New York Magazine:
Never before in human history have so many people expressed their emotions so publicly. Every day, countless gigabytes of happiness and sadness and frustration and every other conceivable feeling are dumped onto the web, whether in the form of ecstatic Facebook statuses or paranoid blog posts. Gifted with a mother lode of new psychological data, researchers are eagerly lapping up as much of it as possible in an attempt to better understand homo sapiens.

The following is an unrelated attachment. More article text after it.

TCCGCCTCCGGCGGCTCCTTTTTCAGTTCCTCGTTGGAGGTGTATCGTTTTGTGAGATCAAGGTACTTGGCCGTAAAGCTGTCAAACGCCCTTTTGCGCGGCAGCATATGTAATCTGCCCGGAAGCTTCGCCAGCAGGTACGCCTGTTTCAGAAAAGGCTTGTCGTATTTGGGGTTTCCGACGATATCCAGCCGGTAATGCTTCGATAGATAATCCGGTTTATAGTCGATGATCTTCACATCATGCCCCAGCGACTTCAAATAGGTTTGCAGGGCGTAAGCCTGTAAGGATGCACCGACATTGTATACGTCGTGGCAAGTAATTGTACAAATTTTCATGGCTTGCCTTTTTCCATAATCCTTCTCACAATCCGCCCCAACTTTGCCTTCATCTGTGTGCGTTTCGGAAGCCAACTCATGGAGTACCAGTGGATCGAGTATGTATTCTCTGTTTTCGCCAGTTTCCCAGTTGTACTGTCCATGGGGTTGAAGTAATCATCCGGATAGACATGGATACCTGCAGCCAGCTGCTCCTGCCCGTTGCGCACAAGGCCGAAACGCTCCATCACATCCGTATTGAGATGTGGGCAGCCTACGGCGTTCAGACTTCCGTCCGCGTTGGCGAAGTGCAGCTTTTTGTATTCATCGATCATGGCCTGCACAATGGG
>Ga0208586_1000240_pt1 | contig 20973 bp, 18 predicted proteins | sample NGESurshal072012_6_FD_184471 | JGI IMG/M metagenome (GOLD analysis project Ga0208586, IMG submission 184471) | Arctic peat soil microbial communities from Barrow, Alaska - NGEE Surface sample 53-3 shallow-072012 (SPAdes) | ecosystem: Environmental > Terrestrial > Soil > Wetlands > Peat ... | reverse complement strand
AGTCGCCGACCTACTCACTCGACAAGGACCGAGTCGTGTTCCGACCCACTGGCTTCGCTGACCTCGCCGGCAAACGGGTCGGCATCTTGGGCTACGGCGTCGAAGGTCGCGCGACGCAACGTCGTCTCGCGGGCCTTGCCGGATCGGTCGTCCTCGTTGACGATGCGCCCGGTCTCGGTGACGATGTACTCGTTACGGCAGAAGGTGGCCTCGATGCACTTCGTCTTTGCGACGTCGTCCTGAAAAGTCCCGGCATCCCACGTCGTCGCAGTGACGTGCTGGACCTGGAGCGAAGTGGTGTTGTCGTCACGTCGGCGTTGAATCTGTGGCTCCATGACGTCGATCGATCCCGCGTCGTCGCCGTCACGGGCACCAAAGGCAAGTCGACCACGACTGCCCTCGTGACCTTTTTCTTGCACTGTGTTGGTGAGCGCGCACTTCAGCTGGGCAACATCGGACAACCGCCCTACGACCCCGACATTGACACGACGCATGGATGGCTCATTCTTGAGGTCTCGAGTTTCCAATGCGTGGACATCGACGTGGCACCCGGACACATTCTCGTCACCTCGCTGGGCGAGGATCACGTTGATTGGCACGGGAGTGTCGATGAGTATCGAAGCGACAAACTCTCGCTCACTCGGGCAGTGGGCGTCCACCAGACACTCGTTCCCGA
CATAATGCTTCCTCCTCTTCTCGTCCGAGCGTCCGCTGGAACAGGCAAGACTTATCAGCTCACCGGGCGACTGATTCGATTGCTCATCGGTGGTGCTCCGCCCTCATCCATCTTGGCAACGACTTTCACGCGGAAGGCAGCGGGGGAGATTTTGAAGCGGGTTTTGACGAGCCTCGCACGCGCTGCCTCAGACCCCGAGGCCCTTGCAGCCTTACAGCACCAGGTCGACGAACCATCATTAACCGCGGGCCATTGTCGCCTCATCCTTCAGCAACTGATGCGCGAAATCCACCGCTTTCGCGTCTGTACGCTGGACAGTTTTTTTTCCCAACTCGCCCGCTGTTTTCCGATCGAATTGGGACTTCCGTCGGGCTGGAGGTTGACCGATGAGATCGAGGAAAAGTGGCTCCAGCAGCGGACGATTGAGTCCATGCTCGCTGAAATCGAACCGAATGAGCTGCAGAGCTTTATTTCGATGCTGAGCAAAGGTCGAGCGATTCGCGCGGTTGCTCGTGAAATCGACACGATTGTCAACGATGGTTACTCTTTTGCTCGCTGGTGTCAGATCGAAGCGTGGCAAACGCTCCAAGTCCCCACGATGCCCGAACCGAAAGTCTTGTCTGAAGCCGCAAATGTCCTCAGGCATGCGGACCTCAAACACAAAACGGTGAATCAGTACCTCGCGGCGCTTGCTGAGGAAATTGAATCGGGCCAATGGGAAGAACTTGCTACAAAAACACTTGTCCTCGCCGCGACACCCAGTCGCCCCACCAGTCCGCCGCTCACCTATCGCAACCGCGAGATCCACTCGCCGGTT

Naturally, Twitter is a major nexus for this sort of research. And for a new study in Psychological Science, a large team of researchers led by Johannes Eichstaedt, a psychologist at the University of Pennsylvania, found that the sentiments expressed on Twitter were surprisingly effective as a public-health diagnostic device: They could predict, more accurately than a slew of “traditional” health and demographic variables, how frequently people died from atherosclerotic heart disease (AHD) in a given county.
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